Optimization of Irrigation Practices in Organic and Sustainable Vegetable Production with Soluble Dye as an Educational Tool

Project Overview

Project Type: On-Farm Research
Funds awarded in 2005: $14,663.00
Projected End Date: 12/31/2005
Region: Southern
State: Florida
Principal Investigator:
Eric Simonne
University of Florida


  • Fruits: melons


  • Crop Production: organic fertilizers
  • Production Systems: general crop production
  • Soil Management: organic matter, soil analysis

    Proposal abstract:

    The environmental impact of intensive vegetable production may be reduced through the implementation of Best Management Practices (BMPs) that integrate water and nutrient management together. The Florida Department of Agriculture and Consumer Services plans to adopt by rule early 2005, the "Florida Vegetable and Agronomic Crop Water Quality and Quantity BMP Manual". While the effect of fertilization on nutrient discharge is well documented, too often the vector of nutrient movement in soils - water- is overlooked. As a team, we believe that the main obstacle in reaching a higher level of sustainability is the current level of irrigation management. Growers often cite the fact that they cannot see water movements in the soil as a major factor in visualizing and understanding how above-ground practices affect under-ground water and fertilizer movement. We propose to inject blue dye through the drip irrigation system to help vegetable growers visualize the effect of their irrigation program on soil water movement and distribution.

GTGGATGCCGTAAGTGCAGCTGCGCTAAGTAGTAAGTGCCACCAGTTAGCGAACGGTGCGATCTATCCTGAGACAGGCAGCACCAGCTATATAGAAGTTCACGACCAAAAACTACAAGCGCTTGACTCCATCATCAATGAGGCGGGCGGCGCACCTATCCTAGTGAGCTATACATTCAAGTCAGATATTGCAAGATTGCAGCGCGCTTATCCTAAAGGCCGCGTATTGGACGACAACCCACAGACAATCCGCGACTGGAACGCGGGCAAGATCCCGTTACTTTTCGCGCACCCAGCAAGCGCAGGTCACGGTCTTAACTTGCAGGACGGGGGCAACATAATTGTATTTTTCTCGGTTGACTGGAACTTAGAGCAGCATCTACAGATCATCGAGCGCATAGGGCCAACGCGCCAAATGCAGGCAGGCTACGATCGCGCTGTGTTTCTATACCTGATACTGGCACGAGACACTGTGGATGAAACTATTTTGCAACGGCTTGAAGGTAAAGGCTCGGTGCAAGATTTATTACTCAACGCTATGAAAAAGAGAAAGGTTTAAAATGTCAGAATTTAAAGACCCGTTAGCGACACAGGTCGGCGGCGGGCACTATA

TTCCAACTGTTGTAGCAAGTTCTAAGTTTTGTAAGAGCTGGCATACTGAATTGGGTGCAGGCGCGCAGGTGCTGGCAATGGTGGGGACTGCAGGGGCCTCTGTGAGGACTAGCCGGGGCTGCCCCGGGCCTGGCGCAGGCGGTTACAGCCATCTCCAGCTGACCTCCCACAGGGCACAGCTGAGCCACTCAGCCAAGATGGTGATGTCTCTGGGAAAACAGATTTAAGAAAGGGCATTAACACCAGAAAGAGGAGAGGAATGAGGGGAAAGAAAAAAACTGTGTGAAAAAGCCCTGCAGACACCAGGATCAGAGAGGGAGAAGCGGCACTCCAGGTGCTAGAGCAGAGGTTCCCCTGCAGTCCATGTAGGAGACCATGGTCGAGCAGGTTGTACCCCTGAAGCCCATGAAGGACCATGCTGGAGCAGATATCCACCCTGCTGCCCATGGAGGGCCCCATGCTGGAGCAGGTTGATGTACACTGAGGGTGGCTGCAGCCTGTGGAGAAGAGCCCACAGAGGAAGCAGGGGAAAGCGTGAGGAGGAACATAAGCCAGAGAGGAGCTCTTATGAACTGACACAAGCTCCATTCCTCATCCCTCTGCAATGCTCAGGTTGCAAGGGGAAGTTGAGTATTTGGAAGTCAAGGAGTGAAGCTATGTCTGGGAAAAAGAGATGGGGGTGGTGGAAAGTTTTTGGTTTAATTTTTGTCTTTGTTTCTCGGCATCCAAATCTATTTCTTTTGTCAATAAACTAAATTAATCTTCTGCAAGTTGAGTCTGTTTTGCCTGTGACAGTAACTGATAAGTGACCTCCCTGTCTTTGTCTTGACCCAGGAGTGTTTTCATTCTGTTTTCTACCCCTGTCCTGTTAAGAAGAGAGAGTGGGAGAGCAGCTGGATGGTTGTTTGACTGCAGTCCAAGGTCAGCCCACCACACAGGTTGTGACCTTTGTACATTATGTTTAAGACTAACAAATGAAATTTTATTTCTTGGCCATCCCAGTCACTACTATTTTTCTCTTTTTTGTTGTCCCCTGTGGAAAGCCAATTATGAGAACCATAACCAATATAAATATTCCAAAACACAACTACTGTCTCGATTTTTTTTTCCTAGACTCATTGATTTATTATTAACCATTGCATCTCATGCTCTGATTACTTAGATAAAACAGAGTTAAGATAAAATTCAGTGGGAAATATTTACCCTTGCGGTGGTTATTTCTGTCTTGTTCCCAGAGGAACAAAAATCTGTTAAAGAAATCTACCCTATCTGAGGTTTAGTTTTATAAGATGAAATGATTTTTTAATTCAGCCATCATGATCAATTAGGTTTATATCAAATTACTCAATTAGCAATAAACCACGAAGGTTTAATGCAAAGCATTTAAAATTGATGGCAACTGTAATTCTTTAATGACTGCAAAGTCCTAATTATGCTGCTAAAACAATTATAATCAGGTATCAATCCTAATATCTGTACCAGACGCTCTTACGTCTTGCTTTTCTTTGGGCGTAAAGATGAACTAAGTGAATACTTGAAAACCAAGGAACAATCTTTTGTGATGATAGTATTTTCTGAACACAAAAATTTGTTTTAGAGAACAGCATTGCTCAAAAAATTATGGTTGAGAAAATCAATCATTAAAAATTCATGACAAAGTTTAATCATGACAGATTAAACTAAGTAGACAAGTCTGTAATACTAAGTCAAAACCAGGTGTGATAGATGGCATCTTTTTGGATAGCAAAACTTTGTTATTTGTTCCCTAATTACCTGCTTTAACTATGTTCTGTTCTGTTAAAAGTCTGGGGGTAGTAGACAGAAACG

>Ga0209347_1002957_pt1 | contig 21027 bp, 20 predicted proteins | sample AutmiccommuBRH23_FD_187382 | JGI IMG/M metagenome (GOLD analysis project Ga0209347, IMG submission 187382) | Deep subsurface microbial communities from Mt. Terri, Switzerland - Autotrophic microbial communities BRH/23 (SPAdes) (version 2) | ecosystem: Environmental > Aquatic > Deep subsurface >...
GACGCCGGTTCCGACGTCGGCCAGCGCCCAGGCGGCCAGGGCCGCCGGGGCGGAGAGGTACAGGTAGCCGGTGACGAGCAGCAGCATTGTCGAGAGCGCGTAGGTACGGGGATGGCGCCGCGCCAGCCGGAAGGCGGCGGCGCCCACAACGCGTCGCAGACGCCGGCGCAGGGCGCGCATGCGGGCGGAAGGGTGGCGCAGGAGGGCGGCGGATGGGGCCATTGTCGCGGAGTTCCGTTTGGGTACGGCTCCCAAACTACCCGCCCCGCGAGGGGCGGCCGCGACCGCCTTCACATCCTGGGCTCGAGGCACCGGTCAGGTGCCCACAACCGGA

Project objectives from proposal:

    The goal of this project is to help conventional and organic growers improve their water management strategies early in the growing season by visualizing water movement with blue dye injected approximately every two weeks. The main objectives are to (1) describe and measure the position of the dye under field condition and (2) determine nitrate and ammonium distribution below these vegetable fields.

    Any opinions, findings, conclusions, or recommendations expressed in this publication are those of the author(s) and do not necessarily reflect the view of the U.S. Department of Agriculture or SARE.